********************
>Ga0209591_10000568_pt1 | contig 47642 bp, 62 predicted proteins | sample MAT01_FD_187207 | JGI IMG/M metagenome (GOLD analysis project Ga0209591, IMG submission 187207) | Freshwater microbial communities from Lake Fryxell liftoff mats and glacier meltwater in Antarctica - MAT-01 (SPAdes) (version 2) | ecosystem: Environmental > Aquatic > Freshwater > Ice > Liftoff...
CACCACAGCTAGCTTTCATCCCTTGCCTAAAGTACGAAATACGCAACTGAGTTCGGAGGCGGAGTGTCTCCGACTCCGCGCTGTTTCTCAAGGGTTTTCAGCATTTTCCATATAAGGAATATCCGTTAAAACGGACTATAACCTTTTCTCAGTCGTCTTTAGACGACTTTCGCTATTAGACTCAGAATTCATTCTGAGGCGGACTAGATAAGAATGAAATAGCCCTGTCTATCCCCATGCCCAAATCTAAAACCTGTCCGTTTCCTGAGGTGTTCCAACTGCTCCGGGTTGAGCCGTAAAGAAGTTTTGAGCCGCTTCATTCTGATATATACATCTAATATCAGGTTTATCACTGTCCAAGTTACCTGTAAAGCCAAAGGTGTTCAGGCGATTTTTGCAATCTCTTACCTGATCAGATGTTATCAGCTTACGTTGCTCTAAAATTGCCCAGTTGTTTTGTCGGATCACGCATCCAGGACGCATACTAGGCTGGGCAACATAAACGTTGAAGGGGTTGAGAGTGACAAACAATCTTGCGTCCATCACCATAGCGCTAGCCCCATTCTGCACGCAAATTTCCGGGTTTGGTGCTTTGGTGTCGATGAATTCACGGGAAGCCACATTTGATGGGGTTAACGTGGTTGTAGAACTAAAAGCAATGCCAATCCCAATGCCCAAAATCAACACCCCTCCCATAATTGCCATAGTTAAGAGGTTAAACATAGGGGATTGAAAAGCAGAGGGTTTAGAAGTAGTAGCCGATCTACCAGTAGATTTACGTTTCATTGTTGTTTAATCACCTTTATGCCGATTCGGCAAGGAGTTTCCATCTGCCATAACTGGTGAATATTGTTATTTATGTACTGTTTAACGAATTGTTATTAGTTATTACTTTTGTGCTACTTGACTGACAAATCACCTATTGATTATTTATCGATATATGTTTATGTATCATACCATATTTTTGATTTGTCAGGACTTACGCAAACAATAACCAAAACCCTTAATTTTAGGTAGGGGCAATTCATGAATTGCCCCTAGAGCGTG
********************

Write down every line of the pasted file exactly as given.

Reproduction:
>Ga0209591_10000568_pt1 | contig 47642 bp, 62 predicted proteins | sample MAT01_FD_187207 | JGI IMG/M metagenome (GOLD analysis project Ga0209591, IMG submission 187207) | Freshwater microbial communities from Lake Fryxell liftoff mats and glacier meltwater in Antarctica - MAT-01 (SPAdes) (version 2) | ecosystem: Environmental > Aquatic > Freshwater > Ice > Liftoff...
CACCACAGCTAGCTTTCATCCCTTGCCTAAAGTACGAAATACGCAACTGAGTTCGGAGGCGGAGTGTCTCCGACTCCGCGCTGTTTCTCAAGGGTTTTCAGCATTTTCCATATAAGGAATATCCGTTAAAACGGACTATAACCTTTTCTCAGTCGTCTTTAGACGACTTTCGCTATTAGACTCAGAATTCATTCTGAGGCGGACTAGATAAGAATGAAATAGCCCTGTCTATCCCCATGCCCAAATCTAAAACCTGTCCGTTTCCTGAGGTGTTCCAACTGCTCCGGGTTGAGCCGTAAAGAAGTTTTGAGCCGCTTCATTCTGATATATACATCTAATATCAGGTTTATCACTGTCCAAGTTACCTGTAAAGCCAAAGGTGTTCAGGCGATTTTTGCAATCTCTTACCTGATCAGATGTTATCAGCTTACGTTGCTCTAAAATTGCCCAGTTGTTTTGTCGGATCACGCATCCAGGACGCATACTAGGCTGGGCAACATAAACGTTGAAGGGGTTGAGAGTGACAAACAATCTTGCGTCCATCACCATAGCGCTAGCCCCATTCTGCACGCAAATTTCCGGGTTTGGTGCTTTGGTGTCGATGAATTCACGGGAAGCCACATTTGATGGGGTTAACGTGGTTGTAGAACTAAAAGCAATGCCAATCCCAATGCCCAAAATCAACACCCCTCCCATAATTGCCATAGTTAAGAGGTTAAACATAGGGGATTGAAAAGCAGAGGGTTTAGAAGTAGTAGCCGATCTACCAGTAGATTTACGTTTCATTGTTGTTTAATCACCTTTATGCCGATTCGGCAAGGAGTTTCCATCTGCCATAACTGGTGAATATTGTTATTTATGTACTGTTTAACGAATTGTTATTAGTTATTACTTTTGTGCTACTTGACTGACAAATCACCTATTGATTATTTATCGATATATGTTTATGTATCATACCATATTTTTGATTTGTCAGGACTTACGCAAACAATAACCAAAACCCTTAATTTTAGGTAGGGGCAATTCATGAATTGCCCCTAGAGCGTG